Low-calorie, artificial sweeteners appear to play havoc with the body’s metabolism, and large consumption of these sugar substitutes could promote fat accumulation, especially in people who are already obese, preliminary research suggests. The study results will be presented Monday at ENDO 2017, the Endocrine Society’s 99th annual meeting in Orlando, Fla.
“Many health-conscious individuals like to consume low-calorie sweeteners as an alternative to sugar. However, there is increasing scientific evidence that these sweeteners promote metabolic dysfunction,” said Sabyasachi Sen, M.D., an Associate Professor of Medicine and Endocrinology at George Washington University in Washington, D.C., and the study’s principal investigator.
Sen and his colleagues tested sucralose, a popular low-calorie sweetener, on stem cells—cells that could change into mature fat, muscle, cartilage or bone cells—taken from human fat tissue. They placed these cells in Petri dishes for 12 days in media that promotes fat production. At a 0.2-millimolar sucralose dose similar to the concentration found in the blood of people with high consumption of low-calorie sweeteners—equal to four cans of diet soda per day—the researchers said they observed increased expression of genes that are markers of fat production and inflammation. There also was increased accumulation of fat droplets in cells, particularly at a larger dose (1 millimolar), Sen reported.
With this evidence, the investigators then conducted a separate experiment. They analyzed biopsy samples of abdominal fat obtained from eight subjects who said they consumed low-calorie sweeteners (mainly sucralose and a trace of aspartame, and/or acesulfame potassium). Four of the subjects were healthy weight, and four were obese. According to Sen, they saw evidence of increased glucose (sugar) transport into cells and overexpression of known fat-producing genes, compared with fat biopsy samples from subjects who did not consume low-calorie sweeteners.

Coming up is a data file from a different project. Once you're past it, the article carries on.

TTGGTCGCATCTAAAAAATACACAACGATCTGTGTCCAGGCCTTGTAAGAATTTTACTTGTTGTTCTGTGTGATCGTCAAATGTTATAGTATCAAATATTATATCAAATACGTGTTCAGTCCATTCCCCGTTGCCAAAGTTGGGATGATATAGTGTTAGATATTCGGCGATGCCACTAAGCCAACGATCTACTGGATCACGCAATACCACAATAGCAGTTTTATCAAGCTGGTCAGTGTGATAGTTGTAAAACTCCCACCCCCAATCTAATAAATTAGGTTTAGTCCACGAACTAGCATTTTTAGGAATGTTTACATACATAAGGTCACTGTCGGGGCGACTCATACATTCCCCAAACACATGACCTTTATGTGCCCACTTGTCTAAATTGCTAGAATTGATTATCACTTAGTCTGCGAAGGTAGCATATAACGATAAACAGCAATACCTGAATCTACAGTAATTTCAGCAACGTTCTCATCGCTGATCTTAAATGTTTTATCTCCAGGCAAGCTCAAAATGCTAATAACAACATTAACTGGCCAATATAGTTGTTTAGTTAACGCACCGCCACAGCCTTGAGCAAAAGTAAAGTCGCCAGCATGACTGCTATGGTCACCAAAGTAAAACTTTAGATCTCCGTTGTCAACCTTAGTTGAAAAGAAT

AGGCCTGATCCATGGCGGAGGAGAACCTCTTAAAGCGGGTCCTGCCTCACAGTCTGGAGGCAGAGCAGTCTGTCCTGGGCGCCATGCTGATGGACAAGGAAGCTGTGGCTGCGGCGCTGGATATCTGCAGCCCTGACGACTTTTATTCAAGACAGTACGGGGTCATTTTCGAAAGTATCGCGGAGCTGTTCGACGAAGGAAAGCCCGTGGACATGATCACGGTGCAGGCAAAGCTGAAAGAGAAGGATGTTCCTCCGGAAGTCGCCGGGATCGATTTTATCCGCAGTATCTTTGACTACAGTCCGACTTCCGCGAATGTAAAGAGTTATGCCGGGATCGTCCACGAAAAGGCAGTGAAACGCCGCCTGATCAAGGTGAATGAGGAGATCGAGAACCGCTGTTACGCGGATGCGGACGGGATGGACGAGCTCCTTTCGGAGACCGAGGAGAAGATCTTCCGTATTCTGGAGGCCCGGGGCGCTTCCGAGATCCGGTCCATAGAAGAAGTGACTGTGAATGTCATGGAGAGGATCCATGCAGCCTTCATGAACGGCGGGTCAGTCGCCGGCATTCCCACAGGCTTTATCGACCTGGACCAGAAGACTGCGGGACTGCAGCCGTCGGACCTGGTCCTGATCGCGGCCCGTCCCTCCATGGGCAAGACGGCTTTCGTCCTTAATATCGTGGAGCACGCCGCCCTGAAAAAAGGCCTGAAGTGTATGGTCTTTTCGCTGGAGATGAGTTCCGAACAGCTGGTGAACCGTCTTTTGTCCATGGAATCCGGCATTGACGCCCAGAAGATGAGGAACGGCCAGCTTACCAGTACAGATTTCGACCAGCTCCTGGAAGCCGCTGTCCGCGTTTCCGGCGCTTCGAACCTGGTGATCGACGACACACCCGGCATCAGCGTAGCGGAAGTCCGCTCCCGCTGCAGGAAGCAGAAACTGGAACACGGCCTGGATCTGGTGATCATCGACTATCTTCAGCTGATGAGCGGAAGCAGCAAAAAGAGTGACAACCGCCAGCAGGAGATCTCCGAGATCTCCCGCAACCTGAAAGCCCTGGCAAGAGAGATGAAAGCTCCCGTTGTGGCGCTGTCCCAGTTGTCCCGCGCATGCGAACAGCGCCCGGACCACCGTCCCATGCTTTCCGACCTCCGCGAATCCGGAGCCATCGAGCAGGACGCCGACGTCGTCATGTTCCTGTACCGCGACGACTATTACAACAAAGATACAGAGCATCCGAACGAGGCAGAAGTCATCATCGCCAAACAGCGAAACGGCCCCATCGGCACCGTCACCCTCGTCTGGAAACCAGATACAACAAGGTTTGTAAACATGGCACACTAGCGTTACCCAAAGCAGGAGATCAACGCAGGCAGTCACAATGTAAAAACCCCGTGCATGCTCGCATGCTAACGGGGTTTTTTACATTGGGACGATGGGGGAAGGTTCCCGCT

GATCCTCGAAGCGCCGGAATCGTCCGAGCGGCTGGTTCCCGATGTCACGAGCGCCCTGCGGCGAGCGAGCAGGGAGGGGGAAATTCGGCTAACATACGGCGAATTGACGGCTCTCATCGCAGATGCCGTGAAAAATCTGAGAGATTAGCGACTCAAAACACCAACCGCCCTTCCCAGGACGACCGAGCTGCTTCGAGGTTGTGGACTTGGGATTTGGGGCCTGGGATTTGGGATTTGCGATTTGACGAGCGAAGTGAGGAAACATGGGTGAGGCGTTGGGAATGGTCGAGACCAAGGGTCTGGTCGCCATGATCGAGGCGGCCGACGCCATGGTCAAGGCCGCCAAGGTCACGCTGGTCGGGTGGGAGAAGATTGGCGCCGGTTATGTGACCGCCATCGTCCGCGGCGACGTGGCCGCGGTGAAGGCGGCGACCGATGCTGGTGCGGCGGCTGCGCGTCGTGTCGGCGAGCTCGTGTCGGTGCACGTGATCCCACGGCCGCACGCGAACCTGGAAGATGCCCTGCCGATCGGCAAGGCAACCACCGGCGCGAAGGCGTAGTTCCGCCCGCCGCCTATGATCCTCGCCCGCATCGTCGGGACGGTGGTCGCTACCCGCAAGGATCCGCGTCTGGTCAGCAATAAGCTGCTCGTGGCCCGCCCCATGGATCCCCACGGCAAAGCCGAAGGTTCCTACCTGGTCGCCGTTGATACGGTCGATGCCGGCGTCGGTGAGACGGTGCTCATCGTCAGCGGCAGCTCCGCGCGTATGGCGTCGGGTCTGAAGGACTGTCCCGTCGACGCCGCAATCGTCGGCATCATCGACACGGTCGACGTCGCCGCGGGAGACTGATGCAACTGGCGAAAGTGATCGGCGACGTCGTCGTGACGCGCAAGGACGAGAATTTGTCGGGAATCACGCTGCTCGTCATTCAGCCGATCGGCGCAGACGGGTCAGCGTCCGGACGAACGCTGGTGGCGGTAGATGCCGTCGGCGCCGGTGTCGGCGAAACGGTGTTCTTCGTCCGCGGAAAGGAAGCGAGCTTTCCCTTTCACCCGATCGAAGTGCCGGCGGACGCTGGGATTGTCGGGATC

Additionally, he noted that subjects who consumed low-calorie sweeteners, which are several-fold sweeter than sugar, showed an overexpression of sweet taste receptors in their fat tissue; this overexpression was up to 2.5-fold higher than in subjects without history of consumption of these sweeteners. Overexpression of sweet taste receptors in the abdominal fat, he said, may play a role in allowing glucose to enter cells, from which the body absorbs it into the bloodstream.
All these findings are signs of metabolic dysregulation in which the cellular mechanisms are changing to make more fat, he explained. Of concern, Sen said, these effects were most apparent in the obese individuals who consumed low-calorie sweeteners, rather than individuals of normal weight. He added that the observed increased uptake of glucose into the cells is also concerning for consumers who have diabetes and prediabetes, “who already have more sugar in their blood,” compared to their counterparts who do not have diabetes.
More studies are necessary in larger numbers of people with diabetes and obesity to confirm these findings, he stressed.
“However, from our study,” Sen stated, “we believe that low-calorie sweeteners promote additional fat formation by allowing more glucose to enter the cells, and promotes inflammation, which may be more detrimental in obese individuals.”
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